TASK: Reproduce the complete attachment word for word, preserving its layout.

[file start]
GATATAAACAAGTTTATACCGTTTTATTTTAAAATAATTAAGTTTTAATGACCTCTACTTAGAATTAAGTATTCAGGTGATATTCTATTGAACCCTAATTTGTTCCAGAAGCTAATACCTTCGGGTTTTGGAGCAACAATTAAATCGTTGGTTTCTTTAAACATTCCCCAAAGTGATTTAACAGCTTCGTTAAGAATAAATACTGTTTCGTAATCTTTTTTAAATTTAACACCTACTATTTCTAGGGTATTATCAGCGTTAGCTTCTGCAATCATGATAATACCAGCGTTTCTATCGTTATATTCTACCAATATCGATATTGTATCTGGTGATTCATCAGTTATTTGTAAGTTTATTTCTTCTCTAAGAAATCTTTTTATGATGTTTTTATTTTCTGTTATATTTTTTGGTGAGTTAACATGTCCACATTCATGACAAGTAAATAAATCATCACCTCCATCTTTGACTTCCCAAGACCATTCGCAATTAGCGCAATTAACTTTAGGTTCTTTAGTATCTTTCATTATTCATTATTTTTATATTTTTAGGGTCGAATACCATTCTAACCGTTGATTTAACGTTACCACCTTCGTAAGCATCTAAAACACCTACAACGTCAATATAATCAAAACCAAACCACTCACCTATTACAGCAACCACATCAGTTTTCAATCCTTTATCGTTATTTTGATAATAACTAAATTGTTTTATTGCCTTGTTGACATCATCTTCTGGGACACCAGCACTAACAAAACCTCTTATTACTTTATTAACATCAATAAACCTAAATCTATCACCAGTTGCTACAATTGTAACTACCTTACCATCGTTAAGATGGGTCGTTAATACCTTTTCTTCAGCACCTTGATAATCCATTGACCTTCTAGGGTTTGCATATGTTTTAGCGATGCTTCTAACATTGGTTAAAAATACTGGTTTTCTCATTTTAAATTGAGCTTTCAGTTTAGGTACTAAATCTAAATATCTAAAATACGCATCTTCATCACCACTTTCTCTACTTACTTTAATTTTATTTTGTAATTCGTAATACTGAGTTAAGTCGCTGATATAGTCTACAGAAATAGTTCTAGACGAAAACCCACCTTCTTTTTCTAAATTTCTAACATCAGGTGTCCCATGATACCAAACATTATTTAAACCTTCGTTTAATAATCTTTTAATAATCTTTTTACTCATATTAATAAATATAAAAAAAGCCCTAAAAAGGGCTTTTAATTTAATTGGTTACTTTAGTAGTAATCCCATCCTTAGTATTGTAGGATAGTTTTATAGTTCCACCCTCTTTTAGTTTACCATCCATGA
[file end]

GATATAAACAAGTTTATACCGTTTTATTTTAAAATAATTAAGTTTTAATGACCTCTACTTAGAATTAAGTATTCAGGTGATATTCTATTGAACCCTAATTTGTTCCAGAAGCTAATACCTTCGGGTTTTGGAGCAACAATTAAATCGTTGGTTTCTTTAAACATTCCCCAAAGTGATTTAACAGCTTCGTTAAGAATAAATACTGTTTCGTAATCTTTTTTAAATTTAACACCTACTATTTCTAGGGTATTATCAGCGTTAGCTTCTGCAATCATGATAATACCAGCGTTTCTATCGTTATATTCTACCAATATCGATATTGTATCTGGTGATTCATCAGTTATTTGTAAGTTTATTTCTTCTCTAAGAAATCTTTTTATGATGTTTTTATTTTCTGTTATATTTTTTGGTGAGTTAACATGTCCACATTCATGACAAGTAAATAAATCATCACCTCCATCTTTGACTTCCCAAGACCATTCGCAATTAGCGCAATTAACTTTAGGTTCTTTAGTATCTTTCATTATTCATTATTTTTATATTTTTAGGGTCGAATACCATTCTAACCGTTGATTTAACGTTACCACCTTCGTAAGCATCTAAAACACCTACAACGTCAATATAATCAAAACCAAACCACTCACCTATTACAGCAACCACATCAGTTTTCAATCCTTTATCGTTATTTTGATAATAACTAAATTGTTTTATTGCCTTGTTGACATCATCTTCTGGGACACCAGCACTAACAAAACCTCTTATTACTTTATTAACATCAATAAACCTAAATCTATCACCAGTTGCTACAATTGTAACTACCTTACCATCGTTAAGATGGGTCGTTAATACCTTTTCTTCAGCACCTTGATAATCCATTGACCTTCTAGGGTTTGCATATGTTTTAGCGATGCTTCTAACATTGGTTAAAAATACTGGTTTTCTCATTTTAAATTGAGCTTTCAGTTTAGGTACTAAATCTAAATATCTAAAATACGCATCTTCATCACCACTTTCTCTACTTACTTTAATTTTATTTTGTAATTCGTAATACTGAGTTAAGTCGCTGATATAGTCTACAGAAATAGTTCTAGACGAAAACCCACCTTCTTTTTCTAAATTTCTAACATCAGGTGTCCCATGATACCAAACATTATTTAAACCTTCGTTTAATAATCTTTTAATAATCTTTTTACTCATATTAATAAATATAAAAAAAGCCCTAAAAAGGGCTTTTAATTTAATTGGTTACTTTAGTAGTAATCCCATCCTTAGTATTGTAGGATAGTTTTATAGTTCCACCCTCTTTTAGTTTACCATCCATGA